This made me realize the impact that culture could have on the positive image of the country. In Arles the response was huge. We had many visitors: big names in photography; all the French and international press came and spoke about “LIBAN!”. And I understood that even in times of crisis we can still feed the international press with positive information from our country.  So the success of this exhibition encouraged me to pursue this field as one of the main projects of the Lebanese Tourism Office in France, and for example, we became sponsors of Paris Photo in 2009.



We are witnessing the emergence of a young generation of art collectors do you notice a similar interest in the art of Photography?


This is one of the benefits of organizing events like the photography festival. In Lebanon there are many galleries who work with photographers and promote them to the Lebanese and international public. Galleries like Janine Rebeiz,  galerie Tanit, and others, have been around for many decades and they have  been representing Lebanese photographers. Now it is true that the Lebanese public is still learning about the importance of photography as an art, and that’s how we see ourselves partners of the Lebanese galleries : in order to promote Lebanese photographers in Lebanon and abroad, and also in order to better promote the art of photography in general. It is true there are few collectors in Lebanon who buy photography, but I believe that the work of the Lebanese galleries throughout the year, as well as festivals like Photomed, encourage the growing interest of the collectors and the public in this art. And that’s why at the festival we try to engage the public with different events like the portfolio readings and photography workshops. Also, for the fourth edition in January 2017, I would like to start building a stronger relationship with all the universities who have photography programs, and organize conferences to create stronger ties with photography students who will be the great Lebanese photographers of tomorrow.



How important is art in creating a dialogue between different cultures in general?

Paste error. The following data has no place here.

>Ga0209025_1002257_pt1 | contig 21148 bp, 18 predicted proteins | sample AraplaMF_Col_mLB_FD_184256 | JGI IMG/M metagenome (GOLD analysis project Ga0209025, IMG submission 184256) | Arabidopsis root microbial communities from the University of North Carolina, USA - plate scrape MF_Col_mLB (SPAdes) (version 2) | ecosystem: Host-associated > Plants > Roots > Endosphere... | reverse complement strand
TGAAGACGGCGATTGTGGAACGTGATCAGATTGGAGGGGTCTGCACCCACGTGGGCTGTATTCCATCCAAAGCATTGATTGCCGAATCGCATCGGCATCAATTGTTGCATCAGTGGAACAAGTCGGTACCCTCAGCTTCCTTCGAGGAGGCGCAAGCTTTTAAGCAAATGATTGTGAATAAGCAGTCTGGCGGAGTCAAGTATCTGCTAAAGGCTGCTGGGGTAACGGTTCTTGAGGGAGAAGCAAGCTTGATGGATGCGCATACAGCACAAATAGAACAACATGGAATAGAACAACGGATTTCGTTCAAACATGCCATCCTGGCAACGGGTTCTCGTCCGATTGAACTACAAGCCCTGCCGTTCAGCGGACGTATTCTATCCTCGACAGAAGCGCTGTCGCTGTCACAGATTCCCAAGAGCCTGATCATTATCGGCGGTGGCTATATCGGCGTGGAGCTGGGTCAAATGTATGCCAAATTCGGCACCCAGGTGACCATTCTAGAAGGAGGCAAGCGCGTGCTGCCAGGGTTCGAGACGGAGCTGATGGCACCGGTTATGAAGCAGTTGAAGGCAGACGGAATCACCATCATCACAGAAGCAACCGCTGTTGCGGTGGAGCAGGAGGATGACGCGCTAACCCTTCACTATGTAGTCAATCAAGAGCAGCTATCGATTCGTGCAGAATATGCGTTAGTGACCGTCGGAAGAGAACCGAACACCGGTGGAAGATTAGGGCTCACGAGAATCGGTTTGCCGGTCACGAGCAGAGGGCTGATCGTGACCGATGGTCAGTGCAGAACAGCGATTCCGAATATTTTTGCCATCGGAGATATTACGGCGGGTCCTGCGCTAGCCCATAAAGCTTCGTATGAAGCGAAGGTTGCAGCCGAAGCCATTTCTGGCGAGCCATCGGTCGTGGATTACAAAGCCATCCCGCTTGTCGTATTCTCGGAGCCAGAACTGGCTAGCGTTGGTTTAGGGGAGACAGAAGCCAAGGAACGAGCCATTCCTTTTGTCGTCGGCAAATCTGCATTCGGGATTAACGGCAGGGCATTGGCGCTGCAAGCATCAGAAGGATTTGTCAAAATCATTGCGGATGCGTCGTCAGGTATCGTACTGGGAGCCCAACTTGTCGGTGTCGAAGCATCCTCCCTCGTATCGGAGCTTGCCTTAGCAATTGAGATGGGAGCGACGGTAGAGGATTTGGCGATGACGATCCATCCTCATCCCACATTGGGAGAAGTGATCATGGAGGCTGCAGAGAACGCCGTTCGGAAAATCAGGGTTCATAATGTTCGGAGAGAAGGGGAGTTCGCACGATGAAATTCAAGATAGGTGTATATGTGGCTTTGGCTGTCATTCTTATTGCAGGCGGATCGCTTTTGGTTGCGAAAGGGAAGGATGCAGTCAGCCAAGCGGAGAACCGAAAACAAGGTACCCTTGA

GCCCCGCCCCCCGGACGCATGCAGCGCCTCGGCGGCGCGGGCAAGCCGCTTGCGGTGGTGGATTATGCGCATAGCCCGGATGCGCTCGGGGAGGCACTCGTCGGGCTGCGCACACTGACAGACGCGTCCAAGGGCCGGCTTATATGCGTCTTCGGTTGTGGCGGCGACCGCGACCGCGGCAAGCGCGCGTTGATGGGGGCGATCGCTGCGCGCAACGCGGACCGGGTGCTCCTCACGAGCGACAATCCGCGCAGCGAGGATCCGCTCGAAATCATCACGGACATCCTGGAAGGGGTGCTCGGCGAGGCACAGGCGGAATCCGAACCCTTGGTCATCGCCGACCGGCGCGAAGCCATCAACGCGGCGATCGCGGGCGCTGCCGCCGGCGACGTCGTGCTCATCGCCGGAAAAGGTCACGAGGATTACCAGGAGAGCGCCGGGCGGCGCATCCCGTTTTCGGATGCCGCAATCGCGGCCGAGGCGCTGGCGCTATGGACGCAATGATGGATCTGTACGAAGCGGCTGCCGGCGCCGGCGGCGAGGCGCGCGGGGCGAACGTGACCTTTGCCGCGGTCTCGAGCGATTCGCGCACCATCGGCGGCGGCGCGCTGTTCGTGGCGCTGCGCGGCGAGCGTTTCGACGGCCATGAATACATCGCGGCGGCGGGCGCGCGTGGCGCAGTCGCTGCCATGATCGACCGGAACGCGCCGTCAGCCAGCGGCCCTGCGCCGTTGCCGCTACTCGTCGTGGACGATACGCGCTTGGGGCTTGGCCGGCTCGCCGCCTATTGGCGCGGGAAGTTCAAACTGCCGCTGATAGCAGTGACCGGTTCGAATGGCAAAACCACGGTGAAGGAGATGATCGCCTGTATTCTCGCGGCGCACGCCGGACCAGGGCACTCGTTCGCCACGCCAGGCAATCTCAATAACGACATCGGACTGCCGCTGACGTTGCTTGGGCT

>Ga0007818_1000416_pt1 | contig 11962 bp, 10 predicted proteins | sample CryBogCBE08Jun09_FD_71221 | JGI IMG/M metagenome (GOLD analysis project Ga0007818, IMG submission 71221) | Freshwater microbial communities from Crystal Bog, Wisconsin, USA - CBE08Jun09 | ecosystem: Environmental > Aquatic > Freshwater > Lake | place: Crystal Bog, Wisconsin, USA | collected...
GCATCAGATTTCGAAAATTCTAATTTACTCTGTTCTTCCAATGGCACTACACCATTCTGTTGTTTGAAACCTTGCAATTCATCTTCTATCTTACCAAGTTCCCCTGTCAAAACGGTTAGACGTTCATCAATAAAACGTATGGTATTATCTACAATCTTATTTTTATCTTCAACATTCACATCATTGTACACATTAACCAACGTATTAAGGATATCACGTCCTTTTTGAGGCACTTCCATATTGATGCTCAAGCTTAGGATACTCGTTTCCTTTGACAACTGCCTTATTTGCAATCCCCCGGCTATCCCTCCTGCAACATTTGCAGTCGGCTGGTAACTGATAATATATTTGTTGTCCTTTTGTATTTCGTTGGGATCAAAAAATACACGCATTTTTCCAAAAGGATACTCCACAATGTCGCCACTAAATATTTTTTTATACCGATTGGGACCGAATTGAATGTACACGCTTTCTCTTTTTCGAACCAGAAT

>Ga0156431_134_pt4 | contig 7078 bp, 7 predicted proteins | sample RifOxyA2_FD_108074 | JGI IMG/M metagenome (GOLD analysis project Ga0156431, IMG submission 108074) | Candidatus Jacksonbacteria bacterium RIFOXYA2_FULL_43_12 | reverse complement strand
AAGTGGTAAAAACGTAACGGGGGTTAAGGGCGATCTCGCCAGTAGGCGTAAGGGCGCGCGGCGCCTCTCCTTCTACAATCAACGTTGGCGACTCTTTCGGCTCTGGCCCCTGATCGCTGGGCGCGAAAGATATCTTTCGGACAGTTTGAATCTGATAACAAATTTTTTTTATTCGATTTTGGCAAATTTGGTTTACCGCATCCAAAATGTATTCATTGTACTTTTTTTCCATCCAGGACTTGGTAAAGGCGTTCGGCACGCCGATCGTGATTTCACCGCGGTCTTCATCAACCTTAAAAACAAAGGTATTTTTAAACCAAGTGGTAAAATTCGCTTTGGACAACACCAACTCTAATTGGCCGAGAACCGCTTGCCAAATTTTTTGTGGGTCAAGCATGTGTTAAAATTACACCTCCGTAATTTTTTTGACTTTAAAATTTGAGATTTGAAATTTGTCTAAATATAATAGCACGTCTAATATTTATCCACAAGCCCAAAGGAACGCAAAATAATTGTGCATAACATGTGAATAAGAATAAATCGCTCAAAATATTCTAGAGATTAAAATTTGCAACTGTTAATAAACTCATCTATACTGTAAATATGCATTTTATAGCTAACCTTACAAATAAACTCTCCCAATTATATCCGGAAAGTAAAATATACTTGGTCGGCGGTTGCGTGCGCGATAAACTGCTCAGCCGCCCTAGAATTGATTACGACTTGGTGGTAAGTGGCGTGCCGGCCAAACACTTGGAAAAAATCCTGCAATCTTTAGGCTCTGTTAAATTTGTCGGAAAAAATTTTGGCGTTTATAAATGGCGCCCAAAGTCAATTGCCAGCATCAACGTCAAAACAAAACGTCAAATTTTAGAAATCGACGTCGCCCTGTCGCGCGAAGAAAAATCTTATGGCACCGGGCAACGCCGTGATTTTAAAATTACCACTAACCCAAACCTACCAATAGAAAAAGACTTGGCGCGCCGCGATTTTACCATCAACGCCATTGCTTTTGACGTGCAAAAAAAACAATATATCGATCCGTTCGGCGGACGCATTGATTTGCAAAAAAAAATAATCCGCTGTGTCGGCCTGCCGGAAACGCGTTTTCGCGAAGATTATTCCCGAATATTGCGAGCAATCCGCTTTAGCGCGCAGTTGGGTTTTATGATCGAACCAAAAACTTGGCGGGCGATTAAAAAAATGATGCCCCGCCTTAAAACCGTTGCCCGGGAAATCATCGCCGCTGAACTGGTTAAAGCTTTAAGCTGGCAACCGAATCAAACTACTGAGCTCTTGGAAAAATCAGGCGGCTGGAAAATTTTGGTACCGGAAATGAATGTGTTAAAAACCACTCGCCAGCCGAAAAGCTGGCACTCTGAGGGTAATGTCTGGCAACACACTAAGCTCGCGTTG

To us it is very important. The founders of Photomed created this event to bring the Mediterranean peoples together on cultural grounds. And in a way, by the creation of photomed in Lebanon, we are   building stronger ties between Lebanon and France, on the one hand, and between Lebanon and all the countries of the Mediterranean, on the other.

Photography is a subjective art.  You see the world through the eyes of the photographer, through the eyes of the artist. And most of the time it’s a work that has to do with the dialogue between the photographer and the public, and between the background of the Photographer whether he’s French or Italian or Spanish or Moroccan, and the public. He brings his own culture his own way of seeing things and that can only enrich the cultural discourse and dialogue between these countries and the Lebanese public.

This cultural dialogue and artistic discourse promotes better understanding between the peoples of the Mediterranean and hopefully one day between the people of the Middle East and North Africa, Europe, and the world. Communication through art and culture becomes the communication of peace. I believe that the best response to the culture of war and terror is the culture of dialogue and art.

Photography doesn’t have a nationality. It is the production of photographers from different countries and backgrounds, but it is a language in its own right.

Photography has been around in Lebanon since the beginning of photography  in the end of the 19th century. Lebanese photography is a healthy one. We have photographers who have their works exhibited in very important institutions all over the world, such as the Museum of Modern Art in New York or the Centre Georges Pompidou in Paris. They are internationally recognized and sought after by museums and galleries around the world. We also have a young generation of photographers  who are developing their art and careers in a very healthy and serious way.

And thanks to the work of Lebanese galleries, to partners  from the private sector like Byblos Bank and Solidere who are supporting actively the photography world in Lebanon, to the Ministry of Tourism, and the Ministry of Culture who both are doing their best to promote photography in Lebanon and abroad, we can say Lebanese photography is not only a healthy one, but also one with a bright future.